How to stick to a habit
December 4, 2021•523 words
Reading time: 3 min
How to stick to a habit (and Operant Conditioning)
In addition to ways of preventing ourselves from dropping habits (removing disincentives), what is an effective way of building and sticking to a habit (adding incentives)?
I started to work out as I want to be healthier. I also have the following conditions:
- My time is limited and I don't want to commit time to working out
- A workout is inherently tiring and an upfront cost for uncertain future benefit
- Watching videos is a joy I like to indulge in
- Despite my 'lack of time' (or rather differing priorities), I'm happy paying a bit of time every day to watch videos
- I am aware that watching videos for entertainment is generally unproductive past a certain point
- I consider working out to be something productive
To solve all of these problems, I combined my video watching time with my workout time (I don't see a reason they have to be separated if my workout is indoors and I'm not bouncing all over the place).
- Combines a rewarding activity with a punishing activity (immediately, anyway)
- I'm not expending extra time
- I'm converting an 'unproductive' activity into a combination 'productive' activity.
And this is working! I've found working out to be a joy, probably because I'm happy watching videos while doing it (along with happiness chemicals released while working out). Especially since I know I'm not spending any extra time to do this.
I'd recommend this to anyone trying to form a habit that involves an up-front unpleasant action (such as working out):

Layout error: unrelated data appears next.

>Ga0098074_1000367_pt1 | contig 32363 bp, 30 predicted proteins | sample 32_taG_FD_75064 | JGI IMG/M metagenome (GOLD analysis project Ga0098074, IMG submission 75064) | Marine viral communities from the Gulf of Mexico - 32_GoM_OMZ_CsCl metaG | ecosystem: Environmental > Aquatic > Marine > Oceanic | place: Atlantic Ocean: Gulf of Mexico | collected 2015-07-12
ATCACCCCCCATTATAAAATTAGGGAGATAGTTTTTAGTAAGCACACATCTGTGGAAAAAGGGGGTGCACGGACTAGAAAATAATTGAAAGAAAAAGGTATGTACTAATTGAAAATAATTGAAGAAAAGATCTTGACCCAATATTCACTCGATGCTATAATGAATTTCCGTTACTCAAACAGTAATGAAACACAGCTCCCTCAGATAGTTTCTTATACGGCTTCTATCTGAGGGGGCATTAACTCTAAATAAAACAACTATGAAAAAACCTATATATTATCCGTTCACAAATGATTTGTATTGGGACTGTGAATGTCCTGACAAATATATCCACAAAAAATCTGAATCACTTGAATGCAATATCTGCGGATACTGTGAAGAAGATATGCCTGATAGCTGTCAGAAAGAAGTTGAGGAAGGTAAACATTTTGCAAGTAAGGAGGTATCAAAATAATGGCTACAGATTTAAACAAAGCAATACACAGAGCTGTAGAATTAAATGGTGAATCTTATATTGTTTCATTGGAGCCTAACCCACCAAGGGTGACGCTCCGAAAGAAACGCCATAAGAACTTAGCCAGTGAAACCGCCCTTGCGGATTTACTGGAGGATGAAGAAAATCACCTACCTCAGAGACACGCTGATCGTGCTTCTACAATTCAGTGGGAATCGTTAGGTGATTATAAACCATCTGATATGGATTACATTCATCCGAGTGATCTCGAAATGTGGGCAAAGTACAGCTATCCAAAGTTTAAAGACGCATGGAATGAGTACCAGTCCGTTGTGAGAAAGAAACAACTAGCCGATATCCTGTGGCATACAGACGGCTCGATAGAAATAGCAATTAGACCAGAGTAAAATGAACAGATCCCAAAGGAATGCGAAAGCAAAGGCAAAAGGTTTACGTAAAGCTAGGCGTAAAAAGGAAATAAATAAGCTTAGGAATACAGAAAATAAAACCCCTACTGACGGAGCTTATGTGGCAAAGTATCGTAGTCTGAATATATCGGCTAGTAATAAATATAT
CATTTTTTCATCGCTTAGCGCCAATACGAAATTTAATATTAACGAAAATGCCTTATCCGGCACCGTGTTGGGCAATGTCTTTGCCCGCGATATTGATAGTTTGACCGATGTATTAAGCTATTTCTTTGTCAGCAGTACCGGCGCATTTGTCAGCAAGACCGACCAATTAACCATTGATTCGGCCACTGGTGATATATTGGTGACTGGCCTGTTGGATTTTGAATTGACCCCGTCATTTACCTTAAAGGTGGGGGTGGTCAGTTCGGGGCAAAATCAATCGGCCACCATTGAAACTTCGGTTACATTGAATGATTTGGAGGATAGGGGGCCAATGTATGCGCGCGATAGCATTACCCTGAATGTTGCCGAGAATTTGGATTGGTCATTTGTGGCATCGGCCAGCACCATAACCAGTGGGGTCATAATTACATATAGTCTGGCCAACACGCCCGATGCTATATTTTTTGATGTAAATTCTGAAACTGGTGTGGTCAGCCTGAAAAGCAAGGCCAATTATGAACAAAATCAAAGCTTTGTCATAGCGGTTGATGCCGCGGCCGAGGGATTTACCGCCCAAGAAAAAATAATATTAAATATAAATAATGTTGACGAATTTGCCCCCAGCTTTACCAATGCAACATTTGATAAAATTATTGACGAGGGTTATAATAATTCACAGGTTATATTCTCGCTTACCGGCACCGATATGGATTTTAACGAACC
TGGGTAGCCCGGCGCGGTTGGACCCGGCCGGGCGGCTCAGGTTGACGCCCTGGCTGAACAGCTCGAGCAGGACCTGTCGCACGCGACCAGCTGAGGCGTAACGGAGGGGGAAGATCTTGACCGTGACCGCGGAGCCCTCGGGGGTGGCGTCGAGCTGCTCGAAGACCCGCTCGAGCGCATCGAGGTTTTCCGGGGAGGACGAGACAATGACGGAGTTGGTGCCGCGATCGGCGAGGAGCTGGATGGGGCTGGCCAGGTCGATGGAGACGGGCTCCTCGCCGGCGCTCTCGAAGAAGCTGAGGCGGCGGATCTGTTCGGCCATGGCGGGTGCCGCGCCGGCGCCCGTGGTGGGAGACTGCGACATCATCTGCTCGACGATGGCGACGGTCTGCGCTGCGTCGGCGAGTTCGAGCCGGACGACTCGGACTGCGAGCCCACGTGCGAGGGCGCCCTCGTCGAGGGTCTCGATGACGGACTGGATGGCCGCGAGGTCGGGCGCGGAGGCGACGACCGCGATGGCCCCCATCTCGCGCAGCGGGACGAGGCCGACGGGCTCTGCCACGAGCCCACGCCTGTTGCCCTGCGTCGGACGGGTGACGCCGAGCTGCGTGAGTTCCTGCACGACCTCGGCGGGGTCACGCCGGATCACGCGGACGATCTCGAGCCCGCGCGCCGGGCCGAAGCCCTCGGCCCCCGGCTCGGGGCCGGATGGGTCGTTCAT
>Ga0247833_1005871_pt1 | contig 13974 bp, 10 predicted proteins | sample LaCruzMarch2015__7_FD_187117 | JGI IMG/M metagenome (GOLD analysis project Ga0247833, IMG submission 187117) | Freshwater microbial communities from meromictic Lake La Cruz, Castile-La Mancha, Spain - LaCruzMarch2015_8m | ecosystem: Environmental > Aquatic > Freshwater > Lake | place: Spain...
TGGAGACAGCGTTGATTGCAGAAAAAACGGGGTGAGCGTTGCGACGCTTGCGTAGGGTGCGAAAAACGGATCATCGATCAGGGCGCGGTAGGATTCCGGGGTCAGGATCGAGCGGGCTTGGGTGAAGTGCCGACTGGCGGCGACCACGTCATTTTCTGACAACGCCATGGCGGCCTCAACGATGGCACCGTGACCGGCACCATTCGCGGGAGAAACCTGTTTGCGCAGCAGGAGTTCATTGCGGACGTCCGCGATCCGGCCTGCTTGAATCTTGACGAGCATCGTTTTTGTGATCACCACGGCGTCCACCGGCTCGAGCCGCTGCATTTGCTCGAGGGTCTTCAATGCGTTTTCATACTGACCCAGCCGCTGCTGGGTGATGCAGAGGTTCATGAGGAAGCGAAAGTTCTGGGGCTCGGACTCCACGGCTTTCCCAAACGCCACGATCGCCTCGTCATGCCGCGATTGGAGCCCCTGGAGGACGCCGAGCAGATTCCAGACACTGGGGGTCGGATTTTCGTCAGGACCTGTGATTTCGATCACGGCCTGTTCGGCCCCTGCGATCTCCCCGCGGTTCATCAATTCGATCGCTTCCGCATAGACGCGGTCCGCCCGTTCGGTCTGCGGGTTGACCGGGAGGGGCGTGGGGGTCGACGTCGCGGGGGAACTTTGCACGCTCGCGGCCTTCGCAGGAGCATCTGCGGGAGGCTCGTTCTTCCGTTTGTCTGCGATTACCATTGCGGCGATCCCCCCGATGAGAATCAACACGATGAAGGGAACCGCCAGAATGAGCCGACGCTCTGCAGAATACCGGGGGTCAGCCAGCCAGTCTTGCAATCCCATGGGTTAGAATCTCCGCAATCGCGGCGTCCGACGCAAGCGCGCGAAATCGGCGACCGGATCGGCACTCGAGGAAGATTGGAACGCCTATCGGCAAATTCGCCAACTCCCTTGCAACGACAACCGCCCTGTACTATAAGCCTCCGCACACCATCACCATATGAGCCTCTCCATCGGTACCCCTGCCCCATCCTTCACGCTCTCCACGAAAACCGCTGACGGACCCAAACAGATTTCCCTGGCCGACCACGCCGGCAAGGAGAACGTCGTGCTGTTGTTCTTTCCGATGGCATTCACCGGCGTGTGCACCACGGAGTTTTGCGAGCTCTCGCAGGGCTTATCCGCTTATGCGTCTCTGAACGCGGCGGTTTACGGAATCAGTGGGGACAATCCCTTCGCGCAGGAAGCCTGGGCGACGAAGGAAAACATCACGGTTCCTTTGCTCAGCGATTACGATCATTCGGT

Tie a pleasant habit with the new unpleasant habit. Preferably, perform the habits simultaneously (see below).
What I described above can be framed in the operant conditioning process, generally attributed to psychologist B. F. Skinner.
It describes how our behaviours are changed by reinforcement (reward) or punishment, respectively increasing or decreasing the likelihood of continuing the behaviour. Each reinforcement or punishment activity can be further divided into positive or negative, such that there are 4 categories:
- Positive reinforcement: adding a reward
- Negative reinforcement: removing a punishment
- Positive punishment: adding a punishment
- Negative punishment: removing a reward
The methods I described to avoid dropping habits are arguably negative reinforcement- I take away something negative (by reducing commitment/friction) to make the habit less of a chore, to encourage the habit.
The methods I described in this post entail positive reinforcement- I add a reward that comes with the habit.
Placing a reward with a habit is arguably better than placing a reward that comes after the habit, given that we are generally 'present-biased'. This means that our current priorities and feelings take precedent over our future priorities and feelings. As such, if the reward comes after the habit, my present self has to pay the immediate price, and only my future self will get the reward. The cost facing my present self takes priority over the future reward, making the reward less effective. This is not an issue if the reward comes along with the habit, simultaneously.